otk.armenia.pl/new/biuletyn-pdf/Biuletyn-11.pdf[/url] (on p.18)

Besides that I stumbled across an article (two-part) from a "Kurier Galicyjski" newspaper, where Bernatowicz surname is mentioned among funders of some Armenian churches in Lviv/Lwów:

part 1: dziedzictwo.ormianie.pl/images/stories/KG_14_2010_koscioly_orm.pdf
part 2: dziedzictwo.ormianie.pl/images/stories/KG_15_2010_24-25.pdf (there's an old inscription with Bernatowicz surname in the stone!)

edit: the inscription in better quality:
dziennikpolski24.pl/files/common/filesone/gmer_Bernatowicza.jpg
Someonerandom - | 6
3 Feb 2014 #47
Merged: Is my surname a Polonized Russian surname?

Hi I know this is the third thread of mine about my surname but it's a quickie I need a quick answer, is my surname Bernatowicz Polonized Russian surname? I know that my grandad was born in Belarus and that I am 1/8 Belorussian but can it be Russian or Belorussian? Russian would be Bernat-ovich Belorussian would be Bernat-ovic.

Please reply quickly
gask7 - | 50
3 Feb 2014 #48
Is my surname Bernatowicz Polonized Russian surname? I know that my grandad was born in Belarus and that I am 1/8 Belorussian but can it be Russian or Belorussian? Russian would be Bernat-ovich Belorussian would be Bernat-ovic.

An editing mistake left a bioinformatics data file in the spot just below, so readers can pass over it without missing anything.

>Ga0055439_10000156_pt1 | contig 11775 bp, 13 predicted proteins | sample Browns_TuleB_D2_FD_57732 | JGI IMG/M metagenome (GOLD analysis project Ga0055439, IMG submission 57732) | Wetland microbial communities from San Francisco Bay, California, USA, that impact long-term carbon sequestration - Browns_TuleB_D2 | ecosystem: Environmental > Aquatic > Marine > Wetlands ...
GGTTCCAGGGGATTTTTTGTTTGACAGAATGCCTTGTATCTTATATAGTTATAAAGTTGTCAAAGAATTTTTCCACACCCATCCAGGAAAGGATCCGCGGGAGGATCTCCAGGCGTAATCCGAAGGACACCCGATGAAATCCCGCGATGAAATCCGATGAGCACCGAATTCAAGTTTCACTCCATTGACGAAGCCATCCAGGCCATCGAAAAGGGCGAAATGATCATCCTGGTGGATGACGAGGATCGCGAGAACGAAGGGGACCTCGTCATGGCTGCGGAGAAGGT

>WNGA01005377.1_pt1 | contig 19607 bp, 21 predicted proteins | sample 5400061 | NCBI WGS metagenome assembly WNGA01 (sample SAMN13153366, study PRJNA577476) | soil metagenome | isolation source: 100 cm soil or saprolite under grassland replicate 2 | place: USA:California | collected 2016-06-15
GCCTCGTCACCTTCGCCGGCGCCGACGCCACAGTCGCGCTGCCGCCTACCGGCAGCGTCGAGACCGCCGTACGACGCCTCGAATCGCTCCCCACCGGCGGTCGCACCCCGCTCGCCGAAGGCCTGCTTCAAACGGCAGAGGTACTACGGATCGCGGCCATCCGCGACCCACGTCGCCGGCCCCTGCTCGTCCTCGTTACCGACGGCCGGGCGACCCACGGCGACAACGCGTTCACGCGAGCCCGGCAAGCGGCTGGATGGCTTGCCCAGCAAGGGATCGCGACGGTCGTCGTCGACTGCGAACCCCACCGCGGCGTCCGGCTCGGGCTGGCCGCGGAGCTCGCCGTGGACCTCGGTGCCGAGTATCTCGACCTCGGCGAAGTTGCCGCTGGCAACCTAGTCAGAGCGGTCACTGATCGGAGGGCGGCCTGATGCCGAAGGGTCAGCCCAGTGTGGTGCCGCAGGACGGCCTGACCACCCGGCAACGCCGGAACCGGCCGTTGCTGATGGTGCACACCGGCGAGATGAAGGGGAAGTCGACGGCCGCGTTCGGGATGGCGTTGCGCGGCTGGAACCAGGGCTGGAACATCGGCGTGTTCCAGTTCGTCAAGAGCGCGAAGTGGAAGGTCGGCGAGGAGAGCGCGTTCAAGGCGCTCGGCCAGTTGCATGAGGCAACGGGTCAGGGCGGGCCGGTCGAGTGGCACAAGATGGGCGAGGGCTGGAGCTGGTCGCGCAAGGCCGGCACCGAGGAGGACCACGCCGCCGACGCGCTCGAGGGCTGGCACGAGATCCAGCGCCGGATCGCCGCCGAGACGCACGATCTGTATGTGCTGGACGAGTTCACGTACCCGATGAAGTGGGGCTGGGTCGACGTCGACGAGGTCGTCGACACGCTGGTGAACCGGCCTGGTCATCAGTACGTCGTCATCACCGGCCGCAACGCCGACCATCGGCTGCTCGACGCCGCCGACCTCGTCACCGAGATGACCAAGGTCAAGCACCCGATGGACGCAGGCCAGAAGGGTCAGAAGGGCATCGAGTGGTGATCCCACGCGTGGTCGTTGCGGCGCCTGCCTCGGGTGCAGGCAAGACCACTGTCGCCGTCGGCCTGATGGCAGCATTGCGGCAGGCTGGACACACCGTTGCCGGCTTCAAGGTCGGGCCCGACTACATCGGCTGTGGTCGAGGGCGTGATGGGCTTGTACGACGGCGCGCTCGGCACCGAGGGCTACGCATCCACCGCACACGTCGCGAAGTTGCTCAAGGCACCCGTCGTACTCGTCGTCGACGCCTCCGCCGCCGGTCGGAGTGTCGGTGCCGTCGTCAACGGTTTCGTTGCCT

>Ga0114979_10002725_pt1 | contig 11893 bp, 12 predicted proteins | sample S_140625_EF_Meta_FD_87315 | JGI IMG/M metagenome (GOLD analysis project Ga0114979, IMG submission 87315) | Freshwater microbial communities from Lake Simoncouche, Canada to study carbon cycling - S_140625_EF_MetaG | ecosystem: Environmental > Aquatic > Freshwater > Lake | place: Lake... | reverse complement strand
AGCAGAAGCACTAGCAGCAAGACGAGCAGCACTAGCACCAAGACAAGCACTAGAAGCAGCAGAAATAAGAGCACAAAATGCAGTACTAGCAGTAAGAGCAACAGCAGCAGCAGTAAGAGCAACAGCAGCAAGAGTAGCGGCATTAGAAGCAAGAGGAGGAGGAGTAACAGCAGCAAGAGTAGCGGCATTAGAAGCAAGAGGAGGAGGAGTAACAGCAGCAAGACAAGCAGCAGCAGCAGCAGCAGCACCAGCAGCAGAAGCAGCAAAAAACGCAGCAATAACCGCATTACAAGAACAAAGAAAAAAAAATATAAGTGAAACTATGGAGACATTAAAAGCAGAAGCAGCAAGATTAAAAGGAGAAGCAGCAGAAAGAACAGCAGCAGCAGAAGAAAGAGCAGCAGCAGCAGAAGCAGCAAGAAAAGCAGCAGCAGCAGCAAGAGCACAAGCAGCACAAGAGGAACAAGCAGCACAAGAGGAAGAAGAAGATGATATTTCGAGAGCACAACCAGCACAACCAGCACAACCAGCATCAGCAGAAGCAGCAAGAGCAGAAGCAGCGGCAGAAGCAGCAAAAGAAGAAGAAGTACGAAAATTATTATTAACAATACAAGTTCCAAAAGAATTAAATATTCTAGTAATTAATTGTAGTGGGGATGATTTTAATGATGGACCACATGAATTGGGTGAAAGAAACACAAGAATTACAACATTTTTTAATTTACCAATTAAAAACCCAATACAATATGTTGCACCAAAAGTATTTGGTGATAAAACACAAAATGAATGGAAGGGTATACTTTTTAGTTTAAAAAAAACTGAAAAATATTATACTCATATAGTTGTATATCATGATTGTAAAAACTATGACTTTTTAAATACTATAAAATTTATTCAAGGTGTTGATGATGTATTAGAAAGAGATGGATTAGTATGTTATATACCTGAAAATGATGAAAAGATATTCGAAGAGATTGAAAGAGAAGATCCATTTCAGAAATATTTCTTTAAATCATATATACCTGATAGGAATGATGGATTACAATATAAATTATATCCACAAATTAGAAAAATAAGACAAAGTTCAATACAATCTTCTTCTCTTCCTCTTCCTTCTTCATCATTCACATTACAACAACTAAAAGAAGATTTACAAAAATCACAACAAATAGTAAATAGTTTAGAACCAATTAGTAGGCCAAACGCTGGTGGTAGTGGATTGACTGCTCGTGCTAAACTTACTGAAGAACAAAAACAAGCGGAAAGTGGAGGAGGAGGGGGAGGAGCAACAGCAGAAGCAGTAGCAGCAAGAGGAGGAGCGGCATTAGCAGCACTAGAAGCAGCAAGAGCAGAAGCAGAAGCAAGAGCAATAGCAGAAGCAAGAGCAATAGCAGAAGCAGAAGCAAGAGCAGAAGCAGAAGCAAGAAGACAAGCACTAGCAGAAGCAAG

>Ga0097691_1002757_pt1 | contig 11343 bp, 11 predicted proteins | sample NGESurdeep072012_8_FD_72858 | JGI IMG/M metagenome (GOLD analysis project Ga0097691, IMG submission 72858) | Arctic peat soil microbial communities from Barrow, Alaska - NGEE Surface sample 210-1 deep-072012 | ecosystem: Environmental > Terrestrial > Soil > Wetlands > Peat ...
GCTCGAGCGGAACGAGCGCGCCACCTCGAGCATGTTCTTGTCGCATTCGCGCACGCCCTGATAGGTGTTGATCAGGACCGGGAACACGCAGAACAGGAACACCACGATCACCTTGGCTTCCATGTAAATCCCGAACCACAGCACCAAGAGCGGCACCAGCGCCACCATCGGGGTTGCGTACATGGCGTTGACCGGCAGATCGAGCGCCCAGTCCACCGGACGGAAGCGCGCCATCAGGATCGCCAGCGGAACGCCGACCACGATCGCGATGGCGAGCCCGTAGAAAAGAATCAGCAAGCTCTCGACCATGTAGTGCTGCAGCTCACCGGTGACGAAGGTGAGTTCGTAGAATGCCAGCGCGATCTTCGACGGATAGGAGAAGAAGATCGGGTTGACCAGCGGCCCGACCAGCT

If your grandad was born in Belarus, whatever it means, maybe you think about nowadays borders, that is not proof he was Belorussian. He can be as well Russian, Polish or Jew.

But if your parents said your grandad was Belorussian it doesn't matter where he was born.

Below some links about Barnatowicz in Poland.

According to same of them surname Bernatowicz become from first name Bernat ( Bernat - Bernatowic - Bernatowicz ). It was known even in the XII Century.

But there was as well the Armenian families with this surname.

And there are more then 1 000 people in Poland now with such surname.

genealodzy.pl/PNphpBB2-printview-t-18944-start-15.phtml
bernatowicz.pl/index.php?option=com_content&task=view&id=2&Itemid=1
moikrewni.pl/mapa/kompletny/bernatowicz.html
Someonerandom - | 6
3 Feb 2014 #49
Belarus a country located in eastern Europe. Official language is Russian and Belorussian (Same as Russian) I am 1/8 Belorussian my gran dad was half and my dad was 1/4

I heard it was Armenia but the community on Yahoo thinks otherwise.
HolyDUCK
4 Jan 2015 #50
My great grandfather was born in Western Ukraine before WW1. He was born in Galicia, part of the Austro-Hungarian Empire. Perhaps, my family does originate from Armenia?
Veles - | 164
4 Jan 2015 #51